Today was the feast of St. Philip Neri, the "patron saint of joy" and founder of the Oratory. Since I belong to the Brooklyn Oratory, I usually mark his feast, but this year was something special; last month, I visited the dear fellow at Chiesa Nuova, his last home in Rome, the city he served humbly until his death at age 80. Here he is levitating. (I like the guys in the doorway: They're like, Whoa! Do Not Disturb!)
Next to seeing the Holy Shroud in Turin, going to Chiesa Nuova was the biggest thrill of my geeky Roamin' Catholic trip. The church, a splendid Baroque affair called St. Maria in Vallicella, began construction around 1575. Urchins chased a soccer ball on the piazza in front, as they probably have done for a very long time.
I think I now "get" the point of Baroque: to make your jaw drop at its sheer fabulousness and thus, believe in the possibility of divine fabulousness. Apparently St. Philip wanted plain whitewashed walls, but wealthy patrons kept piling stuff on. My favorite: this Visitation by Federico Barocci, capturing the intimate shared delight (and slight apprehension) of two unlikely expectant moms.
Golden angels clamber over the organ pipes.
Beneath them, one enters the gorgeous little side chapel of St. Philip. And I mean...Philip himself. He's in that glass box under the altar (below).
As I joined a few other souls for Mass, I tried to focus on anything--the mosaic over the altar, the bits of liturgy I could follow in Italian, anything but the fact that one of my favorite saints, dead for 400 years, was lying a few feet away, in what looked like a giant aquarium, or ant farm. I had seen ant-farm saints in Brazil, and would see several more in Italy, but this was different; I feel as if I know St. Philip personally.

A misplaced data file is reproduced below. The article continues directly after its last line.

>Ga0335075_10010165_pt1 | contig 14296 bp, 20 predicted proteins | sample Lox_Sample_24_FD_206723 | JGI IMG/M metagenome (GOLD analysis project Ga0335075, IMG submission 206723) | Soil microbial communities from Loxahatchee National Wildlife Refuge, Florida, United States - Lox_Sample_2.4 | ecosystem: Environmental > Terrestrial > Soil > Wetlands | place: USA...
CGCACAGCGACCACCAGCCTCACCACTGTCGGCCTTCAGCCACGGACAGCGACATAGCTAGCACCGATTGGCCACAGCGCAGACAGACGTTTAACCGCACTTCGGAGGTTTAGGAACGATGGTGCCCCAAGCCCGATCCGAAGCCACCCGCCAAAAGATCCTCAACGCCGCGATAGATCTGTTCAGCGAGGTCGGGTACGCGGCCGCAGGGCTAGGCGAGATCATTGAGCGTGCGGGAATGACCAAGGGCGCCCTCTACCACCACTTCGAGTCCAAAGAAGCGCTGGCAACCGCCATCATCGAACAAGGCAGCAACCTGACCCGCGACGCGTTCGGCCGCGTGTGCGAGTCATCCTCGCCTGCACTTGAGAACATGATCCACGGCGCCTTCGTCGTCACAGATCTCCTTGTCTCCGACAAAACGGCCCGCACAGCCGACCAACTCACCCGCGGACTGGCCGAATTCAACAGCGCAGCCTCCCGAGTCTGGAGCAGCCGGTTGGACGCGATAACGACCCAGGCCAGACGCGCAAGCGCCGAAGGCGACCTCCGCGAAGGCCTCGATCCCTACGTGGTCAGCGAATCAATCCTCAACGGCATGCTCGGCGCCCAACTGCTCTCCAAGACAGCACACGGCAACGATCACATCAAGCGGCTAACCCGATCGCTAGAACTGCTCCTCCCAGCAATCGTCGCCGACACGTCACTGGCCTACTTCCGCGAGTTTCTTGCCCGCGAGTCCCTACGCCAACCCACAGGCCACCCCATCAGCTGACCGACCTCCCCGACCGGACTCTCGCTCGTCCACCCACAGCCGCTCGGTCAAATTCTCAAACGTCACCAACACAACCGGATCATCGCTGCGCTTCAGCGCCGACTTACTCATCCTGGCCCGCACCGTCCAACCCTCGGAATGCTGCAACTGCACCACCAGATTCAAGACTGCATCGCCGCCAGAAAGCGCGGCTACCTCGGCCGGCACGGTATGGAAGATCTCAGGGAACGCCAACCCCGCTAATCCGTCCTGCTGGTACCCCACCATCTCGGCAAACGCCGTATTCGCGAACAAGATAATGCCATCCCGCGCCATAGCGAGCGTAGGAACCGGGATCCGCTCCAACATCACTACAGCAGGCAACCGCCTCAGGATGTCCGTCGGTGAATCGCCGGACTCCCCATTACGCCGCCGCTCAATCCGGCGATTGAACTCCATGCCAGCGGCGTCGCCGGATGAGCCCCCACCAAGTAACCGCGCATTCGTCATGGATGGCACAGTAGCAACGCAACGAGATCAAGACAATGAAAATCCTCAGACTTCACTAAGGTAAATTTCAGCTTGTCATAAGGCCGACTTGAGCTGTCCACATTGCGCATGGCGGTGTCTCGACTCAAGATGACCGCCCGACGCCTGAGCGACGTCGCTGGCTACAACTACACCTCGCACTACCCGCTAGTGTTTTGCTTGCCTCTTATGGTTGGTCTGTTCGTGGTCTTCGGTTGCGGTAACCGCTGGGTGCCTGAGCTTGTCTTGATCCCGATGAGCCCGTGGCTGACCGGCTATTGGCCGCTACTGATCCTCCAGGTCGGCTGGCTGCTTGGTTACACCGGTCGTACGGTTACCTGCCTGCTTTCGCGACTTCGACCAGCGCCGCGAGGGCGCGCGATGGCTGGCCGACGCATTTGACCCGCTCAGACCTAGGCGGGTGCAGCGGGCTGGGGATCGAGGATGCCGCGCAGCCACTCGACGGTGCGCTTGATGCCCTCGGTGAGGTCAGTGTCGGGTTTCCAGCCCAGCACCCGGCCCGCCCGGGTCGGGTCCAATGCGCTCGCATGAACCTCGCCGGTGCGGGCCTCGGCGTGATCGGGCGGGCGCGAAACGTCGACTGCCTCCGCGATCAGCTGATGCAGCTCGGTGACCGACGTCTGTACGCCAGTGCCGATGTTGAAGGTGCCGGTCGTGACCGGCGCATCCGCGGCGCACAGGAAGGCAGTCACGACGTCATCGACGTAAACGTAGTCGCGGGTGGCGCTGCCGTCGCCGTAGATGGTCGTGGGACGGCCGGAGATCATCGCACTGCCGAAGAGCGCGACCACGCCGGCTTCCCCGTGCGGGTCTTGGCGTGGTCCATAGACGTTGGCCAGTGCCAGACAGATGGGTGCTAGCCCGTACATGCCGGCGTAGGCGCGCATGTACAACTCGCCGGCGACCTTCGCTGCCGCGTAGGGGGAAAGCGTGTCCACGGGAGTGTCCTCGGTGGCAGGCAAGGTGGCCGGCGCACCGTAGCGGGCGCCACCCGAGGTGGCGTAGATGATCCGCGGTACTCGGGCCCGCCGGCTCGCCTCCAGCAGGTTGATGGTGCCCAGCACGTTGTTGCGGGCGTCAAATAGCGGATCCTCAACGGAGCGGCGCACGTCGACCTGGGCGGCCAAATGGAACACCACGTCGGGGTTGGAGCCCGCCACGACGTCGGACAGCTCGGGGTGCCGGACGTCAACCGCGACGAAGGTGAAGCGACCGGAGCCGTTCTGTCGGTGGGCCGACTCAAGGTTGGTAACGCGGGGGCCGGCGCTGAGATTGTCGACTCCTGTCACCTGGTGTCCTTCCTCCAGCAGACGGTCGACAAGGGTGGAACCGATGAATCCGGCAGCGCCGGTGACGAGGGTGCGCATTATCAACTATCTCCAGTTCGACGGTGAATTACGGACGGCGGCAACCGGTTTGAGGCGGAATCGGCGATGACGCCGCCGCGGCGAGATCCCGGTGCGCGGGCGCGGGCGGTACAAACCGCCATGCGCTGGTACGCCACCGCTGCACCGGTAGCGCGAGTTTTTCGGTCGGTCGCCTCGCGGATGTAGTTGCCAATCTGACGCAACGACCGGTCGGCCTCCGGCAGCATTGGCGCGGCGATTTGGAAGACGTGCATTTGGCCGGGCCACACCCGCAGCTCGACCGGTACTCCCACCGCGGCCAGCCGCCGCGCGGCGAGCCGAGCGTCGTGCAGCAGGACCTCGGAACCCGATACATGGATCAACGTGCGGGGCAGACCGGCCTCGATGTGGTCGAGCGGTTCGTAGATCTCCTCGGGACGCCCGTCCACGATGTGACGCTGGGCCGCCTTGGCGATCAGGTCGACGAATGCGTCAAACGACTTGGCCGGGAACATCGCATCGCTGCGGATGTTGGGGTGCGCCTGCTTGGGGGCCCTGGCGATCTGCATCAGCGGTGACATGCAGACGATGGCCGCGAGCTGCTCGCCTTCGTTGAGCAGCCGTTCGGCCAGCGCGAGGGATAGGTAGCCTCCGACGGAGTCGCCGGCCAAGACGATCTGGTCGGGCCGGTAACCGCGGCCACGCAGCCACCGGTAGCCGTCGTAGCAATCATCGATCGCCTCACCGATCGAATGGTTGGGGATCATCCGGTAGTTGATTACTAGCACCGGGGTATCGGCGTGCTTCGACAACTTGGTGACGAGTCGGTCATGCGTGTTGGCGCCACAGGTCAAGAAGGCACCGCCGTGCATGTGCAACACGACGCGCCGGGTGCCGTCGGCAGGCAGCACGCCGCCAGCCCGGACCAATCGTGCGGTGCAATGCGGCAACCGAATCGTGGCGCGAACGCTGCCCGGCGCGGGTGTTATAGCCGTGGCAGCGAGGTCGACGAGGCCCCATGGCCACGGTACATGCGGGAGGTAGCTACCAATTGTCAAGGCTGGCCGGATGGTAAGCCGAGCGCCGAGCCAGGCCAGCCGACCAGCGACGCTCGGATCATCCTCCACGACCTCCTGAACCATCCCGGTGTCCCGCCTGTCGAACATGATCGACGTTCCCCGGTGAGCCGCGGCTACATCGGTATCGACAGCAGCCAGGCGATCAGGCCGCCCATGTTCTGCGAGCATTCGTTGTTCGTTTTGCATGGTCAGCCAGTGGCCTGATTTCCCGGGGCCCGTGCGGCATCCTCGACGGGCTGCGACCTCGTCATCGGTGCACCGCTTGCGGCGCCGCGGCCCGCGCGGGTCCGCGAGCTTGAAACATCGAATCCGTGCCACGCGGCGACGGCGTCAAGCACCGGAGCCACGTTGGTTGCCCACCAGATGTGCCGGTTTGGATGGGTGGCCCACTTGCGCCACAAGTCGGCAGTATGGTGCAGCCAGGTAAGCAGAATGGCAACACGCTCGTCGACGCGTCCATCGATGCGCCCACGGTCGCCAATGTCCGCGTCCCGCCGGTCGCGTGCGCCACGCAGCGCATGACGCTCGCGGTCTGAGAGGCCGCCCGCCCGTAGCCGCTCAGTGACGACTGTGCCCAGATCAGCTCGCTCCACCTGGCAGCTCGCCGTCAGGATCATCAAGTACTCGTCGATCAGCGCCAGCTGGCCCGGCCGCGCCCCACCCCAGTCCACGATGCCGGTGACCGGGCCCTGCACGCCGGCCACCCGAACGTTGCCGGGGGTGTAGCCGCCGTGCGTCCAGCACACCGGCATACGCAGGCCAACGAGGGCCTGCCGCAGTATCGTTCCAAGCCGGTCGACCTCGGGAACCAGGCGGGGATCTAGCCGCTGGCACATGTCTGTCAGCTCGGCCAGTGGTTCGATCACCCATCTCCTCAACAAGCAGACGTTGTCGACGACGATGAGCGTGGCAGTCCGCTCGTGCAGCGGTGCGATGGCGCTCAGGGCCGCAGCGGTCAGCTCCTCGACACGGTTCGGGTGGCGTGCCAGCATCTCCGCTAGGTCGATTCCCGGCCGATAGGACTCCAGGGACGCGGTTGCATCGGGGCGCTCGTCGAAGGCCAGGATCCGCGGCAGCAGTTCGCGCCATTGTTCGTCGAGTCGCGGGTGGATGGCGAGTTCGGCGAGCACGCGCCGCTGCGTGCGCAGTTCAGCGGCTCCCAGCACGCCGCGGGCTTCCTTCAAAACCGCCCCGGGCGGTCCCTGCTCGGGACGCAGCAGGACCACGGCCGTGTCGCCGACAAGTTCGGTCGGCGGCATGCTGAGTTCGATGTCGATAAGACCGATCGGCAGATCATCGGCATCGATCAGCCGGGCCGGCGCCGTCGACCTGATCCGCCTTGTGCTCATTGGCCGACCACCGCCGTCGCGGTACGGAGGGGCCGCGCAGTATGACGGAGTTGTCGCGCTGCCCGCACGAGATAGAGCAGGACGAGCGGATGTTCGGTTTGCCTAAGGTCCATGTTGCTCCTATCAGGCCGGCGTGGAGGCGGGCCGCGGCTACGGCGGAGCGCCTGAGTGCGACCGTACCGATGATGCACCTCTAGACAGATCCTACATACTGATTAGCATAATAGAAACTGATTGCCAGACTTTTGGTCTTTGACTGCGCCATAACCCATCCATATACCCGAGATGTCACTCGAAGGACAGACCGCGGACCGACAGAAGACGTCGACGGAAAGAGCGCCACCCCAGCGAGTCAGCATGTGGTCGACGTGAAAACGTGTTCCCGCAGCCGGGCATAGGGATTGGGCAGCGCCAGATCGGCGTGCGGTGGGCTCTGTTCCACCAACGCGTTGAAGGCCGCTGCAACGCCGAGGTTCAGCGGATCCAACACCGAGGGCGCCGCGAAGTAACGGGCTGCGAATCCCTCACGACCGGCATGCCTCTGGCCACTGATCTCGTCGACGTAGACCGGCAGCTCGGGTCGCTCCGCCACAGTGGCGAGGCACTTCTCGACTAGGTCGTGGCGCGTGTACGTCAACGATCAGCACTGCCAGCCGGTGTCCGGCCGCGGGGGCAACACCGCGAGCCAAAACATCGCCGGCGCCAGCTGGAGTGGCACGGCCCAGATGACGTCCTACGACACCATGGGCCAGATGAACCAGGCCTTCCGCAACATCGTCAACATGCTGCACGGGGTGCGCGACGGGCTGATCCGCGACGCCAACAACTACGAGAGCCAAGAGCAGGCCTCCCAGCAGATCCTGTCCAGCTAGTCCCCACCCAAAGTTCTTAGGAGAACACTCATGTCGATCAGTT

After Mass, an Oratorian priest led some of us on a tour of St. Philip's rooms. I caught little of his Italian commentary, but it sounded as if this stand-up Philip was used to convince people that he was omnipresent at the Oratory's famous picnics throughout Rome. It has a very Terry Gilliam vibe; I resisted the urge to have someone snap my picture next to it like those cardboard-candidate photo ops.
The most touching artifacts were Philip's well-worn confessional (he was a legendary confessor and reader of troubled hearts), his battered shoes, a few thin cushions, and a warming box for hands and feet (it was drafty there even in April). I hope Philip's heart, aflame and enlarged with the Spirit, kept him warm; he is sometimes depicted with his collar open to cool off.
None of this seemed the least bit creepy, not even the saint's death mask. (A little goofy, maybe, but Philip was a joker; he chose mirth over pride and solemnity.) Before leaving Chiesa Nuova, I edged back up to his tomb and stared inside at the elegantly masked and vested body. His feet, shod in velvet slippers, pointed heavenward after their long years of pounding the Roman pavement seeking souls to save. And I felt a stirring breath of consolation regarding old Death himself. Not only did Philip seem deeply at peace within his glass casket, but after four centuries, he remains so vibrantly alive in our Oratory community that his frail remains seemed like an elaborately decorated afterthought.
Philip used to say, "Melancholy, flee from my house!" I left Chiesa Nuova smiling as a light rain began to fall.